There are Skylines and then there are Skylines. Oh sure, the R33 and R34 GT-Rs get all the glory, but some other cars wearing this exalted badge slip under the radar. Here's one. It's a '90 R32 GTS-t Type M coupe: one of the less-celebrated Skylines that Japanese tuning shop Sun Line Racing must have acquired for a song. Right before the tech monkeys started to make sweet music with it.
Okayama's finest has done it again. And not in the most obvious way. The GTS left the Tochigi factory with a venerable 2.0-liter RB20DET inline-six in its engine bay, good for around 212 hp and 194 lb-ft of torque. An unimaginative tuner might have decided to keep the silken power delivery that comes with a straight-six and just upgrade its components. Or maybe slap a GT-R-derived RB26DETT in there. The Sun Line operation might be called many things, but unimaginative isn't one of them.
Here's an example of less being more. Out went the RB, and in came an SR20DET-which is, of course, a four-cylinder powerplant. Two less cylinders mean less mass. And naturally, a lighter nose means livelier steering and a more advantageous weight distribution throughout the whole car (the R32 has a reputation for being smaller and more nimble than its successors, anyway).
This 2.0-liter gem didn't escape some serious attention before taking its rightful place, however. Let's start with the sexy stuff: the forced-induction system. At its heart is an HKS GT2853R ball-bearing turbocharger, perched on a Sun Line Racing manifold. HKS is also the name on the stainless steel wastegate, while the trusty Trust company is responsible for the blow-off valve. A Blitz Dual Solenoid Boost Controller (DSBC) holds the electronic reins, and temperatures are kept in check through the services of an intercooler and pipes from ARC.
Spinning in the head are Tomei Poncam intake and exhaust bumpsticks (with 11.5 mm lift and 256 degrees of duration), Tomei cam gears, and Tomei valve springs holding the remaining componentry together. Spark is handled by an HKS F-Con V Pro stand-alone engine management unit and NGK Racing plugs. Delicious, nutritious petrol comes up through a Tomei 255lph fuel pump, into a Nismo fuel pressure regulator and mists up the combustion chambers via Sard 600cc/minute injectors. Sun Line produced the radiator and the diversion panels, calling on Samco Sport for the hoses. A Sun Line-fabricated titanium exhaust system carries spent gases through a Sard catalytic converter. Meanwhile, down by the sump is an ARC oil pan.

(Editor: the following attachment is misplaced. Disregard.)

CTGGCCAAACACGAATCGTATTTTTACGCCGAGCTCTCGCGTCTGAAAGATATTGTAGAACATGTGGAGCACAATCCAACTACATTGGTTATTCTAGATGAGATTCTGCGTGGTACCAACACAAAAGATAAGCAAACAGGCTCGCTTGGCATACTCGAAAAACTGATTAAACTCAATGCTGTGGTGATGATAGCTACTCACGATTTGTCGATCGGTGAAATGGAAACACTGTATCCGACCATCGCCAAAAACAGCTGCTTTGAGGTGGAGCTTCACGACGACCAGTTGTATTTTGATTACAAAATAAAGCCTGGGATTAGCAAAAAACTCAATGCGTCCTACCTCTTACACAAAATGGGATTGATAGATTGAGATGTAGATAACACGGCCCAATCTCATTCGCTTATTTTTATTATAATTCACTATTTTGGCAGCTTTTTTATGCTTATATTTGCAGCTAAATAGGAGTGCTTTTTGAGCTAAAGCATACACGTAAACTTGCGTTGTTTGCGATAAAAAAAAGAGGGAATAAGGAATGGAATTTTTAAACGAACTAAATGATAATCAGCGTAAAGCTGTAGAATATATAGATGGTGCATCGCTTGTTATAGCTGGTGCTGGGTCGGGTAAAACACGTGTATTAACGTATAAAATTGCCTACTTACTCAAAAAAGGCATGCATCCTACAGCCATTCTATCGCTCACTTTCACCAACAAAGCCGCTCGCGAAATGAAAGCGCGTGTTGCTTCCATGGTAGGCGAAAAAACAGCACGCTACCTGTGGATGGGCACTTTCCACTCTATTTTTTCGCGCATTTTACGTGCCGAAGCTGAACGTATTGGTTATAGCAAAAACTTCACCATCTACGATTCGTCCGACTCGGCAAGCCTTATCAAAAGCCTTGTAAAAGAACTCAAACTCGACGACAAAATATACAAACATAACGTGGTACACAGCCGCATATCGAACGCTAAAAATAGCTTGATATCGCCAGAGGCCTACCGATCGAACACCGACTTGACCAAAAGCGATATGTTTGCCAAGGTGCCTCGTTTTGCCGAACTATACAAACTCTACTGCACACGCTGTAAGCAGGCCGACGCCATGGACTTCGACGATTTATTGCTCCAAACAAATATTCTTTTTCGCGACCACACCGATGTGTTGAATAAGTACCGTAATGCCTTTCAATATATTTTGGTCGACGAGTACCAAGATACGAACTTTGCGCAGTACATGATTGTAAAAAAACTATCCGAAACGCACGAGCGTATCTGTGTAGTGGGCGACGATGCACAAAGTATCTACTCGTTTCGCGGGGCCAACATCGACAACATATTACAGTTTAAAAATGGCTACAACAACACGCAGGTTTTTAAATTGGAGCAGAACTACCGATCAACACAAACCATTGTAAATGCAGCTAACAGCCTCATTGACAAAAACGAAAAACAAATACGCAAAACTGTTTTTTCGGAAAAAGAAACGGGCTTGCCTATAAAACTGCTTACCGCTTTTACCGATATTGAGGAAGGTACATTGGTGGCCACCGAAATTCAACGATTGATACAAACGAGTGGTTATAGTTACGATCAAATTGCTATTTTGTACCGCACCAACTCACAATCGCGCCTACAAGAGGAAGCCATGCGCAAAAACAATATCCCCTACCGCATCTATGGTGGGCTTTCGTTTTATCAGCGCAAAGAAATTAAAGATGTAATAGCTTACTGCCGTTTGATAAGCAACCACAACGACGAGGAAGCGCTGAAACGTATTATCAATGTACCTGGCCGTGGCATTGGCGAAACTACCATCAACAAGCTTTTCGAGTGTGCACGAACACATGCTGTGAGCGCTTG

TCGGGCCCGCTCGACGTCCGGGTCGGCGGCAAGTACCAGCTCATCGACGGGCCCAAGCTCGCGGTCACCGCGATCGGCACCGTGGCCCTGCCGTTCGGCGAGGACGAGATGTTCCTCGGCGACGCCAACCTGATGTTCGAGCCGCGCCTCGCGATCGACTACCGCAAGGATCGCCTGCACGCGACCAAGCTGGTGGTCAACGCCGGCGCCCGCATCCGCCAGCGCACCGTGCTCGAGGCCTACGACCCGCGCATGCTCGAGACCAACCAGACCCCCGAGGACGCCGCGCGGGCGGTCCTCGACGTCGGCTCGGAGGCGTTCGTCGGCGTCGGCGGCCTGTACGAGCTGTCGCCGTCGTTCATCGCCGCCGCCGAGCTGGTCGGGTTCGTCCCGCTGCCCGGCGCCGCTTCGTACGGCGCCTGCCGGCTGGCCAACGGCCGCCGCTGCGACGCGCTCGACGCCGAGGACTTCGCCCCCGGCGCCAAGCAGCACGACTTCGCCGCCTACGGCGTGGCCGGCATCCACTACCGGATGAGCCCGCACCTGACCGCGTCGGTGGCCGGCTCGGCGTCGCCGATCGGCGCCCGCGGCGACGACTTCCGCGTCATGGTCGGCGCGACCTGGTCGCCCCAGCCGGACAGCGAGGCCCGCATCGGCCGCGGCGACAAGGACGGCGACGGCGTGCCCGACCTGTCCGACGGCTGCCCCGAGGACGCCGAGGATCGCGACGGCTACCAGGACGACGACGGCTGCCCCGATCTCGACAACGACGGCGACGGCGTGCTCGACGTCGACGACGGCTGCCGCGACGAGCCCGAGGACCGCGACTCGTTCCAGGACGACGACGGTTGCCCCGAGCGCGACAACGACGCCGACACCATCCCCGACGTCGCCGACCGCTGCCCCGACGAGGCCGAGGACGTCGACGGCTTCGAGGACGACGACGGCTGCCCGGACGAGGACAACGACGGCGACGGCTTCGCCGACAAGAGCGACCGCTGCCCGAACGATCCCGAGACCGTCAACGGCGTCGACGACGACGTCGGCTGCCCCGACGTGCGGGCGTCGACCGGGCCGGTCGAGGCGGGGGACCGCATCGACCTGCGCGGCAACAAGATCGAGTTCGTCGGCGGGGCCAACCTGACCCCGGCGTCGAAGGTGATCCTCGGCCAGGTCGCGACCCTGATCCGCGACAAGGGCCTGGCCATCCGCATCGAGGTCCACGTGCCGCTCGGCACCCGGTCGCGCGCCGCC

Sun Line's ministrations have resulted in a claimed 400 ps (which converts to about 405.5 hp). And since this car has been developed for both street and track, the tuner claims a lap time of one minute, 41 seconds at the Okayama National Circuit-a little off from the lap record of 1:14:23 held by one Michael Schumacher in a Benetton Formula One car (this track was the venue for his '94 and '95 Pacific Grand Prix wins), but still quite respectable for covering the 2.3-mile course.
Type M models are rear-wheel drive and this one's back axles receive torque from an OS Giken five-speed transmission and cross gear set. Just before the 'box is an Exedy twin-plate carbon clutch, paired with an Exedy flywheel; at the other end is an ATS two-way limited-slip differential.
After the locomotion comes the motion. A Crux suspension joins Sun Line pillow-ball mounts and rear suspension members from an S15 to hold this Skyline in shape. And tracking the racing line are Buddy Club P1 Racing wheels, sized 17x9 and running a plus-20mm offset at each corner. When it's time to call a halt, a set of Brembo front brakes from an R34 GT-R snaps into action, biting 300mm rotors with four-piston calipers, fed by Sun Line's own braided stainless steel brake lines.
There's a nice and simple, almost classic look to the exterior. But the whole story is more complex. The body is reinforced with rivets. Sun Line has been known to apply about 2,000 of them in similar applications, so that would be a good ballpark here. Other bodywork includes Nismo side skirts and front bumper, and a C-West GT rear wing fashioned from carbon fiber. The cabin is a cool place to be, especially in those ultra-snug Bride Zeta II bucket seats, and the wheel is from the iconic Nardi brand-all this car needs is a cassette player to really kick it old school.
Sun Line's reason for building this car is to see how an SR engine would feel in an R32 body. That's it. And from what they tell us, it feels pretty damn good. A few unanswered questions remain: what about the gauges, the front strut brace, tires, etc? Sadly, they'll have to stay that way. Just think of it as contributing to the combined aura of a 20th-century Skyline and Sun Line Racing.
Behind The Build
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SR20DET swap; HKS F-Con V Pro ECU, GT2853R turbocharger, wastegate; Tomei Poncam camshafts, cam gears, fuel pump; Trust blow-off valve; Nismo fuel pressure regulator; ARC intercooler, pipes, oil pan; Blitz DSBC boost controller; NGK spark plugs; SLR manifold, radiator, radiator diversion panels, titanium exhaust; Samco Sport hoses; Sard 600cc/min. fuel injectors, catalytic converter
OS Giken five-speed transmission with cross gear set; Exedy twin-plate carbon clutch, flywheel
Crux coilovers; S15 rear suspension members; SLR pillow-ball mounts
17x9 +20 offset Buddy Club P1 Racing wheels
R34 GT-R Brembo four-piston calipers, 300mm rotors (front)
Nismo front bumper, side skirts; C-West GT carbon wing
Bride Zeta II seats; Nardi steering wheel
Sun Line Racing
Don't worry about it, junior
Tuners, race prep
Kicking ass, chewing gum
Deep, dark secret
"Hey corrmann-san, aren't we out of gum?"